Fifty years ago today, Valentine’s Day 1962, one in three Americans finally heard the voice of their First Lady. On that night, Jackie Kennedy led a television tour of the restored rooms of the White House, which she’d been working on for over a year. She’d done a few brief interviews during the 1960 campaign, but most Americans couldn’t make sense of her more sustained speaking since they were remarks she made in foreign countries – in Spanish and French. Otherwise, Jackie had been essentially mute during her first year as First Lady.
That Valentine’s night, the First Lady went room to room with CBS reporter Charles Collingswood in the pre-taped presentation, made on the relatively new technology of videotape, albeit in black-and-white. Two nights later, both ABC and NBC aired it. Apart from being of especial curiosity to a small number of antiquarians, it exposed the wider population to the largely unknown and unappreciated intellectual flowering of the American culture at the turn of the 19th century. It was a point Jackie emphasized not only for her fellow citizens but, as she explicitly stated, “foreigners who have no idea of how great our civilization has been.”
Judging by newspaper stories and mail pouring into the White House, the public response to “The Jackie Show,” was overwhelmingly supportive though less in reaction to learning history than for being able to stare and listen to “America’s leading star,” as TV Guide called her. “I remember focusing more on how Mrs. Kennedy sounded and looked,” was the later confession of a Houston housewife – by the name of Barbara Bush. In fact, as a result of her T.V. tour, Jacqueline Kennedy became the first – and only First Lady to earn an Emmy Award.
Regardless of whether the response was to her voice, clothes or scholarship, it was enough for the State Department, through its powerful Cold War propaganda venue of the U.S. Information Agency to turn its First Lady into an export commodity in high demand. It produced copies of “A Tour of the White House with Mrs. John F. Kennedy” with sub-titles and distributed them to over one hundred nations, including six behind the Iron Curtain. It was broadcast on television in Australia, Austria, Belgium, Brazil, Canada, Denmark, Great Britain, Hong Kong, Italy, Korea, Lebanon, New Zealand, Norway, the Philippines, Colombia, Finland, Iran, Japan, Sweden and Switzerland and shown in free theater screenings in Guatemala, Hungary, India, Israel, Jordan, the Netherlands Antilles, Nyasaland, Pakistan, Rhodesia, Romania, the Soviet Union, Yugoslavia, and the United Arab Republic. The numbers of foreign viewership were staggering: 80,000 in Norway, 1.5 million in Denmark, 3 million in Sweden, 8.75 million in England. An estimate of several hundred million people around the globe watched and listened in awe, making it the most widely seen film of its era and establishing Jackie as a bona fide international figure in her own right. Mrs. Kennedy taped introductory remarks in French, Spanish and Italian for copies sent to nations where those were the primary language spoken. The State Department distribution of “The Jackie Show” would explode her image to the furthest reaches of the globe, a fact in seeming conflict with her love of privacy.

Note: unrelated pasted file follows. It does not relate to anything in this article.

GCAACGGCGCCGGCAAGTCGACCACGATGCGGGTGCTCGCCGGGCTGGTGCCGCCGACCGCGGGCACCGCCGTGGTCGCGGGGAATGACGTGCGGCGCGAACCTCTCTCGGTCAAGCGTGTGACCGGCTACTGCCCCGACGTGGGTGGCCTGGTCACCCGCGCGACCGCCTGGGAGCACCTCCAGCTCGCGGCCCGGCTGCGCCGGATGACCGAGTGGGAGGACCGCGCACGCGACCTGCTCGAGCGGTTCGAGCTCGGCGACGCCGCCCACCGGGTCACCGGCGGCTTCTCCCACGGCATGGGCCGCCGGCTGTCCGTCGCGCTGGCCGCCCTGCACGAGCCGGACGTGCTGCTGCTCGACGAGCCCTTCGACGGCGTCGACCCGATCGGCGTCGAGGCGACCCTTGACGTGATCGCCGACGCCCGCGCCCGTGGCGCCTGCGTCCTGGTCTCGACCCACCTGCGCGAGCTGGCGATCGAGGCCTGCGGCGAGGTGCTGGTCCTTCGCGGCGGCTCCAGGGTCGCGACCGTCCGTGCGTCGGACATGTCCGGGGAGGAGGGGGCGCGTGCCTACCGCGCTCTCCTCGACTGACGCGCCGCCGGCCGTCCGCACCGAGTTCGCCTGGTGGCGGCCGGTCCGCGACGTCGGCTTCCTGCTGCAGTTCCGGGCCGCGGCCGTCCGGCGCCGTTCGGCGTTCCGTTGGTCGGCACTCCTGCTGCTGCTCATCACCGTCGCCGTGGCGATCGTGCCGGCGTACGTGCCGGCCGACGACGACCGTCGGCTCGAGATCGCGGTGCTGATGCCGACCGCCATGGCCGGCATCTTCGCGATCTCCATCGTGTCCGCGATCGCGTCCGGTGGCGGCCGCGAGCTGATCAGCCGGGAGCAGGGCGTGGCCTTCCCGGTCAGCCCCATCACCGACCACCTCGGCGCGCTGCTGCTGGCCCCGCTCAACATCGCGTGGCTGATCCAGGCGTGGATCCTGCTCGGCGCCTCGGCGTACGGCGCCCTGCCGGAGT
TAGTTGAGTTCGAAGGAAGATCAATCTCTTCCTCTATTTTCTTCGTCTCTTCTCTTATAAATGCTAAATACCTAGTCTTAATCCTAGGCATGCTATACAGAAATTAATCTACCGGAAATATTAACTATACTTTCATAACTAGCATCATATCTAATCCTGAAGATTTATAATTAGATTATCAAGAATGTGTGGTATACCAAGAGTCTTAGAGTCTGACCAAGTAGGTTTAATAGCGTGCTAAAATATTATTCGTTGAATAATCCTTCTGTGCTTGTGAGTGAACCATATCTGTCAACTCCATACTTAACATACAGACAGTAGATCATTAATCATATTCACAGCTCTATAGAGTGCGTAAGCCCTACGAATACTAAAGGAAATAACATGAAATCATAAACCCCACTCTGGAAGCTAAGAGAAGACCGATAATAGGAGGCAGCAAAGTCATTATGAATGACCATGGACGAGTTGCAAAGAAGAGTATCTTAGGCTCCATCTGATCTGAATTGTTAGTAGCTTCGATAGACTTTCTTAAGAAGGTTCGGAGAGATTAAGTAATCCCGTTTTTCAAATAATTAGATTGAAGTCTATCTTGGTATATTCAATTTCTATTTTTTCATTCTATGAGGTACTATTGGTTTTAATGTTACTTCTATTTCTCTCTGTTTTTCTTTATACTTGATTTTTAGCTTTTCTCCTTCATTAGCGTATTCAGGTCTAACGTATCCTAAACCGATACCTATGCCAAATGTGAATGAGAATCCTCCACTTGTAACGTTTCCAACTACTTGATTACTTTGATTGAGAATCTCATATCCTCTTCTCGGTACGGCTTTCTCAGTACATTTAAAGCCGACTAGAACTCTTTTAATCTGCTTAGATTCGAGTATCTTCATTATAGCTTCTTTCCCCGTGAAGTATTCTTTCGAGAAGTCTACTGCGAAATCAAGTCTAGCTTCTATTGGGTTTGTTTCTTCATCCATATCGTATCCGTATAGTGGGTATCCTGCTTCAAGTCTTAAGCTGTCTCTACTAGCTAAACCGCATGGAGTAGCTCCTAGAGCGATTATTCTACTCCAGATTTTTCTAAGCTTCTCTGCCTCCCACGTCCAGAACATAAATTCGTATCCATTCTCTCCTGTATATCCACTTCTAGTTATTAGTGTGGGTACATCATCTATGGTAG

Not everyone was quite so ga-ga about “The Jackie Show.” It was famously parodied on the best-selling record album The First Family, which spoofed the entire Kennedy family in the White House – and won a Grammy Award in 1963.
Writing a lengthy piece about it five months later in Esquire magazine, the gruff man-of-letters, author Norman Mailer compared her voice to those of women on late-night commercials selling depilatories, and found her “performance” as an “actress” a dismal failure. “I liked her, I like her still, but she was a phony—it was the cruelest thing one could say, she was a royal phony,” he said.
To her friend Arthur Schlesinger, Jackie later confessed that Mailer wasn’t so wrong – that she felt she was stiff and self-conscious. Not until the late 70s, when she took her son and daughter to the then-new Museum of Broadcasting to see an old tape of the special did she ever watch it in its entirety.
Here is The Tour of the White House with Mrs. John F. Kennedy in the first of six parts:
- A President’s Residence Saved: The Kennedy Family Compound with Rare Photos of their Real Life There (carlanthonyonline.com)
- The Jackie Kennedy Tapes: Finally, Her Political Intelligence (carlanthonyonline.com)